Craig, who has clashed with lawmakers critical of police like Rep. Rashida Tlaib (D-Michigan), told Newsmax in a Wednesday interview that the proposed legislation is destructive because it removes qualified immunity for law enforcement officers.
“We know how important it is that police officers who engage in criminal misconduct should be held accountable. That would be the exemption. But when you talk about civil lawsuits, this will decimate policing as we know it,” Craig said.
He added that retirements and resignations of police officers are “skyrocketing” in cities like New York as cops fear potential repercussions doing their jobs.
“This is a veiled attempt, I think, at dismantling policing because here’s what I know, all the way from my seat down: who’s going to want to serve in law enforcement when there’s no protection. I’ve talked to my colleagues in other cities; look at what’s happening in New York right now; retirements and resignation rates have skyrocketed,” he said.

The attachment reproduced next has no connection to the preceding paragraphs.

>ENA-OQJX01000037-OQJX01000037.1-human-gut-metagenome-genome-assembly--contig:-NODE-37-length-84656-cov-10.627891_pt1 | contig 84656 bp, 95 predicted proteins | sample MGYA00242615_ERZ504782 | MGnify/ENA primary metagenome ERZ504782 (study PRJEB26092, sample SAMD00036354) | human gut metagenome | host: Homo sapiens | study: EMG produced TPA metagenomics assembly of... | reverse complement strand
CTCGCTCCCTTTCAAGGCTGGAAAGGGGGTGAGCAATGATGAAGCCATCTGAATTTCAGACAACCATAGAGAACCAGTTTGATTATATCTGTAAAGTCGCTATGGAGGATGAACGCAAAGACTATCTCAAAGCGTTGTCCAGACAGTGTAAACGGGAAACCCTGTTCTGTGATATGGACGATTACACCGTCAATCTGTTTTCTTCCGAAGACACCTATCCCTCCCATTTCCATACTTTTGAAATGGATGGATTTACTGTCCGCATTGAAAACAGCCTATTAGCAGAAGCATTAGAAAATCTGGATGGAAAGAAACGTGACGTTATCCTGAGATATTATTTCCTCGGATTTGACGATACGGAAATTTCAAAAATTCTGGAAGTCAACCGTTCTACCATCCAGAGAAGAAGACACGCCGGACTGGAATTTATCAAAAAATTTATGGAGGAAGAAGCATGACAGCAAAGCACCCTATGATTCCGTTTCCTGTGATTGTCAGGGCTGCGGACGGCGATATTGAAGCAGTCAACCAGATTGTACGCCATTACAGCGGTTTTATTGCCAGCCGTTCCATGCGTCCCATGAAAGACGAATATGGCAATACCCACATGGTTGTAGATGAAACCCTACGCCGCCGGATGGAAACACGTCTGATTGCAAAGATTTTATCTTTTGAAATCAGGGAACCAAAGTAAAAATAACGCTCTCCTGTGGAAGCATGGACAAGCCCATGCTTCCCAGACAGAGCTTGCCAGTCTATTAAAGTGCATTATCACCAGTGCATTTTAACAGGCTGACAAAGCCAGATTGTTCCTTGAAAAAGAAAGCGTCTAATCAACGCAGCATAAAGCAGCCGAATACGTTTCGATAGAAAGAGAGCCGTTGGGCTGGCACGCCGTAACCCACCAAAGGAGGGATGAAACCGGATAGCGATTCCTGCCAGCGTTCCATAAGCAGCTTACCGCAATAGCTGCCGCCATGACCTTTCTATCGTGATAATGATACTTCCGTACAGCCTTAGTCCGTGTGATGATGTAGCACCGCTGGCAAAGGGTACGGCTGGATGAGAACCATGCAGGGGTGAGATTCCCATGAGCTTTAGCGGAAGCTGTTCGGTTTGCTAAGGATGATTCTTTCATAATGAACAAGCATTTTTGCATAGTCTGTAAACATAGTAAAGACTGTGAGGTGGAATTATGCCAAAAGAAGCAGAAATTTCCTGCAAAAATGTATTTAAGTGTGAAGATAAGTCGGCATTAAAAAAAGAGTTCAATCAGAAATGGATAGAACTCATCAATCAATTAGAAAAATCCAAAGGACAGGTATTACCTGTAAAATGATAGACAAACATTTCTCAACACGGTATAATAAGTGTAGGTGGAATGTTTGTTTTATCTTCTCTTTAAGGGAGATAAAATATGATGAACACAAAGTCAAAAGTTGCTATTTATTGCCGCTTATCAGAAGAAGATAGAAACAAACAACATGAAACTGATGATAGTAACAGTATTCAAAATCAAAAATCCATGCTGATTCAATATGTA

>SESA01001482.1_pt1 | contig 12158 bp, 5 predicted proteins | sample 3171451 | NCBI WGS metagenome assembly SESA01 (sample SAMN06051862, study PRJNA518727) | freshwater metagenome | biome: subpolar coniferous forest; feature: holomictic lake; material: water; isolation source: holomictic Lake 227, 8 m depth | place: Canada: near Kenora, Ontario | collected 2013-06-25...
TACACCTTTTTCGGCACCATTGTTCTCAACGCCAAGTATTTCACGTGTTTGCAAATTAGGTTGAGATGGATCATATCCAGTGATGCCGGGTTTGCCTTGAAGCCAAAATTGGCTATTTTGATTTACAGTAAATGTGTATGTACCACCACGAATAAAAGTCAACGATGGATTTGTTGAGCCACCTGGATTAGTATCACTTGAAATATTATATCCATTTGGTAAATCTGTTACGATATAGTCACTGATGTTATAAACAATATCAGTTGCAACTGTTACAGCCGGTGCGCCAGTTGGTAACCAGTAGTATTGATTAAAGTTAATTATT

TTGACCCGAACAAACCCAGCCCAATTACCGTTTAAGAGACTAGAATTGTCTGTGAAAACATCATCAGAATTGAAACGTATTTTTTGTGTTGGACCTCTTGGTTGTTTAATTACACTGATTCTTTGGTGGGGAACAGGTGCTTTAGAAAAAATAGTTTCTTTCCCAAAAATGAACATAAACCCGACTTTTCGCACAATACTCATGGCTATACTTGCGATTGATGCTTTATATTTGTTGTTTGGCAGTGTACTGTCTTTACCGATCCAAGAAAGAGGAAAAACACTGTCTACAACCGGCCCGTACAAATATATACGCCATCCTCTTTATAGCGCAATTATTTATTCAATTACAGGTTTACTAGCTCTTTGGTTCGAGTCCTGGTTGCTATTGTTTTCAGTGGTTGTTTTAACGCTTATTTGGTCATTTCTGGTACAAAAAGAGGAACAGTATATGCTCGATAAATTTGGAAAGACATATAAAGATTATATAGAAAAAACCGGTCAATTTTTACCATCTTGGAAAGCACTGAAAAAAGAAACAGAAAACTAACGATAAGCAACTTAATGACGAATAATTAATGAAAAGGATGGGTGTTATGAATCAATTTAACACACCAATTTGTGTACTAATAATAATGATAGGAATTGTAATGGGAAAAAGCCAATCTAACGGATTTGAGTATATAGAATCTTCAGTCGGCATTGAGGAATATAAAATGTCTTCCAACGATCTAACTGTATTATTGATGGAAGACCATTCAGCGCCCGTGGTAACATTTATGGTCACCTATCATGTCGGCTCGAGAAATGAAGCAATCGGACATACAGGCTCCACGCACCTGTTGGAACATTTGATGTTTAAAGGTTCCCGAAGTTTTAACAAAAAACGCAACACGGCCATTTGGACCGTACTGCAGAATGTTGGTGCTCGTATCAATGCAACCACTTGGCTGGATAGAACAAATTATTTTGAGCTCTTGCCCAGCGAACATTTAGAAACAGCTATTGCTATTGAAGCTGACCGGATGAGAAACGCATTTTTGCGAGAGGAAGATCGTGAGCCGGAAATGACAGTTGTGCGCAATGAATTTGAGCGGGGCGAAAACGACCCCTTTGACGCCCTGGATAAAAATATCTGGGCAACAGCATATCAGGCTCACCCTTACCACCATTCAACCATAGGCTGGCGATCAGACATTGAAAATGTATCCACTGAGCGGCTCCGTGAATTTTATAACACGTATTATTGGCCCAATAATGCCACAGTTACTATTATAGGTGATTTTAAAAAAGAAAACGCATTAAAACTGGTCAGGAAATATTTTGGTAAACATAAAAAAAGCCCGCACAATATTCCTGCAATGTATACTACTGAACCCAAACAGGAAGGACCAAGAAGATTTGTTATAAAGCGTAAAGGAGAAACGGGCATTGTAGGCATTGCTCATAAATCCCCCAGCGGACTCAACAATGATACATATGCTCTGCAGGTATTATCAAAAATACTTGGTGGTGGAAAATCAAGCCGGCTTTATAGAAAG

A “vocal minority” is pushing the legislation, according to Craig, but no one in that minority lives in “vulnerable communities” that need “good, effective, constitutional policing.”
Removing qualified immunity will create a “mass exodus” from police departments across the nation, he added.
The George Floyd Justice in Policing Act introduces multiple reforms for policing, including banning chokeholds and no-knock warrants and setting new standards for police training. Introduced in June of 2020 following the death of George Floyd in Minneapolis – for which former officer Derek Chauvin went on trial and was found guilty on multiple murder charges – it passed the House of Representatives in March of this year.
There has been debate about whether the legislation can pass the Senate, but Sen. Tim Scott (R-South Carolina), the only black Republican in the Senate, is working to earn support from his party on the bill, with the issue of qualified immunity being a matter some Democrats say they are unwilling to budge on.
Rep. Karen Bass (D-California), who introduced the legislation, told TMZ on Wednesday that she believes there is at least an 80% chance the bill will pass the Senate and be signed soon by President Joe Biden.
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